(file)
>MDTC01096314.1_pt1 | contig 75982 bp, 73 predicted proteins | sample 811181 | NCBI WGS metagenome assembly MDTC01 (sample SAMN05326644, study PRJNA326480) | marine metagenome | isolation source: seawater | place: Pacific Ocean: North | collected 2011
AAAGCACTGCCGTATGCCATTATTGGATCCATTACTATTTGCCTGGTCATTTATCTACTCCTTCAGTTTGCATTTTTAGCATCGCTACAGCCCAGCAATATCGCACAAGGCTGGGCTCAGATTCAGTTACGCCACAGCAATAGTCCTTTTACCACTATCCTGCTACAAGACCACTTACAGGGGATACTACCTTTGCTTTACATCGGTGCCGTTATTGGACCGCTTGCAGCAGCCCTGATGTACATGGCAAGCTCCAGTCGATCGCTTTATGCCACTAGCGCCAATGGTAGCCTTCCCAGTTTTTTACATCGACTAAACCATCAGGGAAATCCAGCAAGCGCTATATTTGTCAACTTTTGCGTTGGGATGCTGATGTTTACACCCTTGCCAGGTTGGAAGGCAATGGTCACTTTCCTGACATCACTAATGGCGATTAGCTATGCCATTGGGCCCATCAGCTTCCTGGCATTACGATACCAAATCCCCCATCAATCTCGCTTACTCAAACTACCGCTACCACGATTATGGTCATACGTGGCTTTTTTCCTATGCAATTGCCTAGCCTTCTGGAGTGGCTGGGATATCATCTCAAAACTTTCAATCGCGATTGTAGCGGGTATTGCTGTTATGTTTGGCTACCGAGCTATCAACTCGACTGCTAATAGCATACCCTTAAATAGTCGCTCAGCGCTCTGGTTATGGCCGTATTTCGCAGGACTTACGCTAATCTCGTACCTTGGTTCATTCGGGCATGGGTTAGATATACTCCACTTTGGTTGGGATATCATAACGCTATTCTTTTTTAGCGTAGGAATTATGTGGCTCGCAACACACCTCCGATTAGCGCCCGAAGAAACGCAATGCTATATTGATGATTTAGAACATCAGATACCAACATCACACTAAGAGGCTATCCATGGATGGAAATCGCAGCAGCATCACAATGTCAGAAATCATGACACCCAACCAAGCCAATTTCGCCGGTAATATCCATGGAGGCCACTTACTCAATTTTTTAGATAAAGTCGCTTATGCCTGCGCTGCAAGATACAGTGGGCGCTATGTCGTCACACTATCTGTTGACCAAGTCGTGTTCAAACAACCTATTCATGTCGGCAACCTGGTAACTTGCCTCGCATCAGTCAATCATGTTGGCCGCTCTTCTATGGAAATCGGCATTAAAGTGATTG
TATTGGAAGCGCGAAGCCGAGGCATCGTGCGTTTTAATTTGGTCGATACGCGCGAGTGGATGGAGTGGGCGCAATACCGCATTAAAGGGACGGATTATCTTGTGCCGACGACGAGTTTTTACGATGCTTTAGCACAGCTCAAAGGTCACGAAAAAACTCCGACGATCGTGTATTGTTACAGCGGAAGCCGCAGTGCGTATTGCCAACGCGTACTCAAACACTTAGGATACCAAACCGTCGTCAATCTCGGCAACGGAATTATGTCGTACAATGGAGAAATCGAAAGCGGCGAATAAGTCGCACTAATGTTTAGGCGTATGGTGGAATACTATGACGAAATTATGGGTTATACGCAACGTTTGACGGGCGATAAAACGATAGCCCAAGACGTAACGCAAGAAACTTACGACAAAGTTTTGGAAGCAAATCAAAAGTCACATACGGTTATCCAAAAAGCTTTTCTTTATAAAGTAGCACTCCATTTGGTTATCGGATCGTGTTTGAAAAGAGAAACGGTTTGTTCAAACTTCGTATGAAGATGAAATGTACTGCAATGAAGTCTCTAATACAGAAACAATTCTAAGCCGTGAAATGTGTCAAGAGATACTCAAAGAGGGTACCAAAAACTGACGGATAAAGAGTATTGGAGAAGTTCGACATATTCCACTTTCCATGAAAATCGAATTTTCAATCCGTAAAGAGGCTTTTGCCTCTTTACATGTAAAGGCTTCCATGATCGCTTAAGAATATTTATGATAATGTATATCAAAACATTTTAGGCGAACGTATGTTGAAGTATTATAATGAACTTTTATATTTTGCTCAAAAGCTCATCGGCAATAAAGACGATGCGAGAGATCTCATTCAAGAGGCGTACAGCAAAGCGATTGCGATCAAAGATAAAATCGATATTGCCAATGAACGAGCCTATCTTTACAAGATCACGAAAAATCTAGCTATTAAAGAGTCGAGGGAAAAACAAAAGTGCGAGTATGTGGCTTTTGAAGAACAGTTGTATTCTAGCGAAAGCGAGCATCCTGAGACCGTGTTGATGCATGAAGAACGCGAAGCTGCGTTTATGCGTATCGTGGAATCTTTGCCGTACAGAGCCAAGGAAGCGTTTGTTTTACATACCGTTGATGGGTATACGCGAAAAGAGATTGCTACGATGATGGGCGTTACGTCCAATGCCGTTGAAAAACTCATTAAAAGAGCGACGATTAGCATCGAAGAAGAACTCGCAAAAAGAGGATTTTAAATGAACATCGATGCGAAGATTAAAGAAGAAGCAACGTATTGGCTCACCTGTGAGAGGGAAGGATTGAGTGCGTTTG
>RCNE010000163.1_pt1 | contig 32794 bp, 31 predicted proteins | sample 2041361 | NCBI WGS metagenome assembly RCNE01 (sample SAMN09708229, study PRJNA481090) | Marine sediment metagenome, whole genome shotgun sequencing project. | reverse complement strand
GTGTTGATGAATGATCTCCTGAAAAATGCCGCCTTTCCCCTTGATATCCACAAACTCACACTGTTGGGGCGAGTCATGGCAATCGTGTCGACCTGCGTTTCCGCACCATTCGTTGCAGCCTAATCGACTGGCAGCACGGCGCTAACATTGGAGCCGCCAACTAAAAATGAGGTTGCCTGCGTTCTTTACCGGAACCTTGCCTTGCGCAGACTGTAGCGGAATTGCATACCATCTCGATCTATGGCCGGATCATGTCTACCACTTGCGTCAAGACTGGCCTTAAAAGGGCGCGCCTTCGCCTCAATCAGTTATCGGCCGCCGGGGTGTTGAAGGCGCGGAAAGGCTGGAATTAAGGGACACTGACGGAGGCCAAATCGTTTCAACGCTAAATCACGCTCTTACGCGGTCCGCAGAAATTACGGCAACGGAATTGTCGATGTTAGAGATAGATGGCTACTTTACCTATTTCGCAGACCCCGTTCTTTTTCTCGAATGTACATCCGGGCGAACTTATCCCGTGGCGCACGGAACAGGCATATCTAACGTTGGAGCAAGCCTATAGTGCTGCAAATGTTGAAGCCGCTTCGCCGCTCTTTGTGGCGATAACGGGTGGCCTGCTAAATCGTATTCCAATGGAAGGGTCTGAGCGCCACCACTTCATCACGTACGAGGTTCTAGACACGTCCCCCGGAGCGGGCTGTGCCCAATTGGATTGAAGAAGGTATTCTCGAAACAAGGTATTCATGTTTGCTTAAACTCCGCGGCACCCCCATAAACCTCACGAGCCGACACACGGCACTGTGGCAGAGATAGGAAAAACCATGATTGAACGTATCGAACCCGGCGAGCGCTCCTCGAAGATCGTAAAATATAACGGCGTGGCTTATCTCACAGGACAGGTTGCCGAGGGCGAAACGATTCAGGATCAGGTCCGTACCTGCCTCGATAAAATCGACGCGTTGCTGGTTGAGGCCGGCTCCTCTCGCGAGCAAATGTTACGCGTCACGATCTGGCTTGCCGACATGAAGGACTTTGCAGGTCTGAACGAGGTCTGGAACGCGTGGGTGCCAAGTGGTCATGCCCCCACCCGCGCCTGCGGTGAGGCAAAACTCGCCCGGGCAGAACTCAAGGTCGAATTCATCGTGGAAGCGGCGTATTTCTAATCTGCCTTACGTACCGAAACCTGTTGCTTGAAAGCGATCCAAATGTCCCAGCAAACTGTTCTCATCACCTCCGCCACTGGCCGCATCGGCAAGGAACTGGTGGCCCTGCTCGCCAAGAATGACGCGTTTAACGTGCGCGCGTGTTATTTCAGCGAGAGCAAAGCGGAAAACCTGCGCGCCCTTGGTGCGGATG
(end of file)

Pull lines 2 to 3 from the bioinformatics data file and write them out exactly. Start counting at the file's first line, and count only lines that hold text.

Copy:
AAAGCACTGCCGTATGCCATTATTGGATCCATTACTATTTGCCTGGTCATTTATCTACTCCTTCAGTTTGCATTTTTAGCATCGCTACAGCCCAGCAATATCGCACAAGGCTGGGCTCAGATTCAGTTACGCCACAGCAATAGTCCTTTTACCACTATCCTGCTACAAGACCACTTACAGGGGATACTACCTTTGCTTTACATCGGTGCCGTTATTGGACCGCTTGCAGCAGCCCTGATGTACATGGCAAGCTCCAGTCGATCGCTTTATGCCACTAGCGCCAATGGTAGCCTTCCCAGTTTTTTACATCGACTAAACCATCAGGGAAATCCAGCAAGCGCTATATTTGTCAACTTTTGCGTTGGGATGCTGATGTTTACACCCTTGCCAGGTTGGAAGGCAATGGTCACTTTCCTGACATCACTAATGGCGATTAGCTATGCCATTGGGCCCATCAGCTTCCTGGCATTACGATACCAAATCCCCCATCAATCTCGCTTACTCAAACTACCGCTACCACGATTATGGTCATACGTGGCTTTTTTCCTATGCAATTGCCTAGCCTTCTGGAGTGGCTGGGATATCATCTCAAAACTTTCAATCGCGATTGTAGCGGGTATTGCTGTTATGTTTGGCTACCGAGCTATCAACTCGACTGCTAATAGCATACCCTTAAATAGTCGCTCAGCGCTCTGGTTATGGCCGTATTTCGCAGGACTTACGCTAATCTCGTACCTTGGTTCATTCGGGCATGGGTTAGATATACTCCACTTTGGTTGGGATATCATAACGCTATTCTTTTTTAGCGTAGGAATTATGTGGCTCGCAACACACCTCCGATTAGCGCCCGAAGAAACGCAATGCTATATTGATGATTTAGAACATCAGATACCAACATCACACTAAGAGGCTATCCATGGATGGAAATCGCAGCAGCATCACAATGTCAGAAATCATGACACCCAACCAAGCCAATTTCGCCGGTAATATCCATGGAGGCCACTTACTCAATTTTTTAGATAAAGTCGCTTATGCCTGCGCTGCAAGATACAGTGGGCGCTATGTCGTCACACTATCTGTTGACCAAGTCGTGTTCAAACAACCTATTCATGTCGGCAACCTGGTAACTTGCCTCGCATCAGTCAATCATGTTGGCCGCTCTTCTATGGAAATCGGCATTAAAGTGATTG
TATTGGAAGCGCGAAGCCGAGGCATCGTGCGTTTTAATTTGGTCGATACGCGCGAGTGGATGGAGTGGGCGCAATACCGCATTAAAGGGACGGATTATCTTGTGCCGACGACGAGTTTTTACGATGCTTTAGCACAGCTCAAAGGTCACGAAAAAACTCCGACGATCGTGTATTGTTACAGCGGAAGCCGCAGTGCGTATTGCCAACGCGTACTCAAACACTTAGGATACCAAACCGTCGTCAATCTCGGCAACGGAATTATGTCGTACAATGGAGAAATCGAAAGCGGCGAATAAGTCGCACTAATGTTTAGGCGTATGGTGGAATACTATGACGAAATTATGGGTTATACGCAACGTTTGACGGGCGATAAAACGATAGCCCAAGACGTAACGCAAGAAACTTACGACAAAGTTTTGGAAGCAAATCAAAAGTCACATACGGTTATCCAAAAAGCTTTTCTTTATAAAGTAGCACTCCATTTGGTTATCGGATCGTGTTTGAAAAGAGAAACGGTTTGTTCAAACTTCGTATGAAGATGAAATGTACTGCAATGAAGTCTCTAATACAGAAACAATTCTAAGCCGTGAAATGTGTCAAGAGATACTCAAAGAGGGTACCAAAAACTGACGGATAAAGAGTATTGGAGAAGTTCGACATATTCCACTTTCCATGAAAATCGAATTTTCAATCCGTAAAGAGGCTTTTGCCTCTTTACATGTAAAGGCTTCCATGATCGCTTAAGAATATTTATGATAATGTATATCAAAACATTTTAGGCGAACGTATGTTGAAGTATTATAATGAACTTTTATATTTTGCTCAAAAGCTCATCGGCAATAAAGACGATGCGAGAGATCTCATTCAAGAGGCGTACAGCAAAGCGATTGCGATCAAAGATAAAATCGATATTGCCAATGAACGAGCCTATCTTTACAAGATCACGAAAAATCTAGCTATTAAAGAGTCGAGGGAAAAACAAAAGTGCGAGTATGTGGCTTTTGAAGAACAGTTGTATTCTAGCGAAAGCGAGCATCCTGAGACCGTGTTGATGCATGAAGAACGCGAAGCTGCGTTTATGCGTATCGTGGAATCTTTGCCGTACAGAGCCAAGGAAGCGTTTGTTTTACATACCGTTGATGGGTATACGCGAAAAGAGATTGCTACGATGATGGGCGTTACGTCCAATGCCGTTGAAAAACTCATTAAAAGAGCGACGATTAGCATCGAAGAAGAACTCGCAAAAAGAGGATTTTAAATGAACATCGATGCGAAGATTAAAGAAGAAGCAACGTATTGGCTCACCTGTGAGAGGGAAGGATTGAGTGCGTTTG